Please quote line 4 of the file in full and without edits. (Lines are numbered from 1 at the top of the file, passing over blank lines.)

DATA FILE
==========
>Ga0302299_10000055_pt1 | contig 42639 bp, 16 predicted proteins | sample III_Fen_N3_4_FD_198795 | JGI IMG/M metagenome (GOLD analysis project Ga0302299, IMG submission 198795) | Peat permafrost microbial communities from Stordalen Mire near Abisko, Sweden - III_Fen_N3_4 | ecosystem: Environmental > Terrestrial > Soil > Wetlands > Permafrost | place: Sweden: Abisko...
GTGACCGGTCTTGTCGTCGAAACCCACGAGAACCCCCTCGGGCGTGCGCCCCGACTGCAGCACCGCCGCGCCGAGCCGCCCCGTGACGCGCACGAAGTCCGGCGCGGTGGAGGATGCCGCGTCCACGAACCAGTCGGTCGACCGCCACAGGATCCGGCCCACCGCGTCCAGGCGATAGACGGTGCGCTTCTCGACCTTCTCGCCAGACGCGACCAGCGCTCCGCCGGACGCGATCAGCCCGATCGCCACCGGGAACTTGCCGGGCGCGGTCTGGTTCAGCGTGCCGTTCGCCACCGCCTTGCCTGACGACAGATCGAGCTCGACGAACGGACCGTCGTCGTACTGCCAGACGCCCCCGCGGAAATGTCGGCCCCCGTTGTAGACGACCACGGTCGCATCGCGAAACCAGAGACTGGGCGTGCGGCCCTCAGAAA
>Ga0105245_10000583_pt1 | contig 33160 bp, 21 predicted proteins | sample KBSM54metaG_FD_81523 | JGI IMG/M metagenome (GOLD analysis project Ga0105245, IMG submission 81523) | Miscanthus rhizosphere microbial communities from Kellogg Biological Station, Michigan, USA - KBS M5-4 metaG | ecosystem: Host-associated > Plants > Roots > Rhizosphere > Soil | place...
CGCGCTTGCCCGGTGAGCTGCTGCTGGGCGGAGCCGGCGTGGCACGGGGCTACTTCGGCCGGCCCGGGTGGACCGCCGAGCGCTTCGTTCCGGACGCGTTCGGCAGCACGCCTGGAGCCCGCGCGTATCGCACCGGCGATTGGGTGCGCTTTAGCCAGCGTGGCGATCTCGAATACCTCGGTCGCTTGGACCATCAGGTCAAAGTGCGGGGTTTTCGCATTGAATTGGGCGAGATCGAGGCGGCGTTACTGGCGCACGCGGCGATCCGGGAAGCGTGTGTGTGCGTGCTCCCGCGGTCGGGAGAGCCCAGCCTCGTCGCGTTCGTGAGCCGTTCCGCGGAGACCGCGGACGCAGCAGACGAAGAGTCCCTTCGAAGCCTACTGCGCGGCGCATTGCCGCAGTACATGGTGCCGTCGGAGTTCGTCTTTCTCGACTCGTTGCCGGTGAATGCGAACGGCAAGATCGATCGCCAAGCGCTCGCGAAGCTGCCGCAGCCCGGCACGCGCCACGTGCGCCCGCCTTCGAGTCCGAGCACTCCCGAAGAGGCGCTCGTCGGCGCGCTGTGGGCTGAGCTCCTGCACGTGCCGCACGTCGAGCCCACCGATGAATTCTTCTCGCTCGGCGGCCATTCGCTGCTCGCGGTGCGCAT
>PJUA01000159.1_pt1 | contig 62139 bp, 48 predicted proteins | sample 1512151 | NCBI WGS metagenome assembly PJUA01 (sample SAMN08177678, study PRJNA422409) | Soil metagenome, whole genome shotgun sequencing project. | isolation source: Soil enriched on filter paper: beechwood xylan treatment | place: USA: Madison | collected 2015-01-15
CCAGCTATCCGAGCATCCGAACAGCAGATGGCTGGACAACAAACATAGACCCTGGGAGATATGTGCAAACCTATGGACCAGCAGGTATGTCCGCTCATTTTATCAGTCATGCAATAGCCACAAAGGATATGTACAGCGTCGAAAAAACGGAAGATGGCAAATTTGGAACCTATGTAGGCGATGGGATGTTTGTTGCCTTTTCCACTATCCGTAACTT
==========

CGCGCTTGCCCGGTGAGCTGCTGCTGGGCGGAGCCGGCGTGGCACGGGGCTACTTCGGCCGGCCCGGGTGGACCGCCGAGCGCTTCGTTCCGGACGCGTTCGGCAGCACGCCTGGAGCCCGCGCGTATCGCACCGGCGATTGGGTGCGCTTTAGCCAGCGTGGCGATCTCGAATACCTCGGTCGCTTGGACCATCAGGTCAAAGTGCGGGGTTTTCGCATTGAATTGGGCGAGATCGAGGCGGCGTTACTGGCGCACGCGGCGATCCGGGAAGCGTGTGTGTGCGTGCTCCCGCGGTCGGGAGAGCCCAGCCTCGTCGCGTTCGTGAGCCGTTCCGCGGAGACCGCGGACGCAGCAGACGAAGAGTCCCTTCGAAGCCTACTGCGCGGCGCATTGCCGCAGTACATGGTGCCGTCGGAGTTCGTCTTTCTCGACTCGTTGCCGGTGAATGCGAACGGCAAGATCGATCGCCAAGCGCTCGCGAAGCTGCCGCAGCCCGGCACGCGCCACGTGCGCCCGCCTTCGAGTCCGAGCACTCCCGAAGAGGCGCTCGTCGGCGCGCTGTGGGCTGAGCTCCTGCACGTGCCGCACGTCGAGCCCACCGATGAATTCTTCTCGCTCGGCGGCCATTCGCTGCTCGCGGTGCGCAT